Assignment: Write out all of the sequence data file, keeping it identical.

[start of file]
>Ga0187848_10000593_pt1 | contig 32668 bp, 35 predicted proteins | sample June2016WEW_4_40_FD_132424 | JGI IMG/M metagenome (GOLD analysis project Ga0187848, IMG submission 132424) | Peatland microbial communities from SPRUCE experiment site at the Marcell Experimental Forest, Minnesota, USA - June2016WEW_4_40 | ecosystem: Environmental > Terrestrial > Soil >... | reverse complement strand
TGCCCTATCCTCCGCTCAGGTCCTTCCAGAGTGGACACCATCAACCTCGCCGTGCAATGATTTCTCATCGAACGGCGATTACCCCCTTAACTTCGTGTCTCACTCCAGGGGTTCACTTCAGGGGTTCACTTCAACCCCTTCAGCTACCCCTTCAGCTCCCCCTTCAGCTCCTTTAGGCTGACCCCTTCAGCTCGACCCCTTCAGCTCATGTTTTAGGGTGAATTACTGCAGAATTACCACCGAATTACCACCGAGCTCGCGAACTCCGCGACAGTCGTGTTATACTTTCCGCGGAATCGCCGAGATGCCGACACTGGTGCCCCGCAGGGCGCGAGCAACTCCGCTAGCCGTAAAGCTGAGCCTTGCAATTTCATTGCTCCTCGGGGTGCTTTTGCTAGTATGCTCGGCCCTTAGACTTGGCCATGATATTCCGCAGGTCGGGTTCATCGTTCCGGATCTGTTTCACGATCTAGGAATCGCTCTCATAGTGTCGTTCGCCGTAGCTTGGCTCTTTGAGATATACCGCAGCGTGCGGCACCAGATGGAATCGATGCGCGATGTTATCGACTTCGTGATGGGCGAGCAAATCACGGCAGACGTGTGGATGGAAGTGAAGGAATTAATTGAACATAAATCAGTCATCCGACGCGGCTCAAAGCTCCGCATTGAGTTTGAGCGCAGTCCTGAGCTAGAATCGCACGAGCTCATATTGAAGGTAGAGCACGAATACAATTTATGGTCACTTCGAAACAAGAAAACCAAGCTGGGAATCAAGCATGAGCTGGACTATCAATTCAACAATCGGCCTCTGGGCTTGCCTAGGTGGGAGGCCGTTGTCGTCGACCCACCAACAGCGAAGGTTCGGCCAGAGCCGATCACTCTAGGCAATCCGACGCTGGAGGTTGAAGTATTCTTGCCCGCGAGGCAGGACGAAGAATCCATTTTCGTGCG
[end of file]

>Ga0187848_10000593_pt1 | contig 32668 bp, 35 predicted proteins | sample June2016WEW_4_40_FD_132424 | JGI IMG/M metagenome (GOLD analysis project Ga0187848, IMG submission 132424) | Peatland microbial communities from SPRUCE experiment site at the Marcell Experimental Forest, Minnesota, USA - June2016WEW_4_40 | ecosystem: Environmental > Terrestrial > Soil >... | reverse complement strand
TGCCCTATCCTCCGCTCAGGTCCTTCCAGAGTGGACACCATCAACCTCGCCGTGCAATGATTTCTCATCGAACGGCGATTACCCCCTTAACTTCGTGTCTCACTCCAGGGGTTCACTTCAGGGGTTCACTTCAACCCCTTCAGCTACCCCTTCAGCTCCCCCTTCAGCTCCTTTAGGCTGACCCCTTCAGCTCGACCCCTTCAGCTCATGTTTTAGGGTGAATTACTGCAGAATTACCACCGAATTACCACCGAGCTCGCGAACTCCGCGACAGTCGTGTTATACTTTCCGCGGAATCGCCGAGATGCCGACACTGGTGCCCCGCAGGGCGCGAGCAACTCCGCTAGCCGTAAAGCTGAGCCTTGCAATTTCATTGCTCCTCGGGGTGCTTTTGCTAGTATGCTCGGCCCTTAGACTTGGCCATGATATTCCGCAGGTCGGGTTCATCGTTCCGGATCTGTTTCACGATCTAGGAATCGCTCTCATAGTGTCGTTCGCCGTAGCTTGGCTCTTTGAGATATACCGCAGCGTGCGGCACCAGATGGAATCGATGCGCGATGTTATCGACTTCGTGATGGGCGAGCAAATCACGGCAGACGTGTGGATGGAAGTGAAGGAATTAATTGAACATAAATCAGTCATCCGACGCGGCTCAAAGCTCCGCATTGAGTTTGAGCGCAGTCCTGAGCTAGAATCGCACGAGCTCATATTGAAGGTAGAGCACGAATACAATTTATGGTCACTTCGAAACAAGAAAACCAAGCTGGGAATCAAGCATGAGCTGGACTATCAATTCAACAATCGGCCTCTGGGCTTGCCTAGGTGGGAGGCCGTTGTCGTCGACCCACCAACAGCGAAGGTTCGGCCAGAGCCGATCACTCTAGGCAATCCGACGCTGGAGGTTGAAGTATTCTTGCCCGCGAGGCAGGACGAAGAATCCATTTTCGTGCG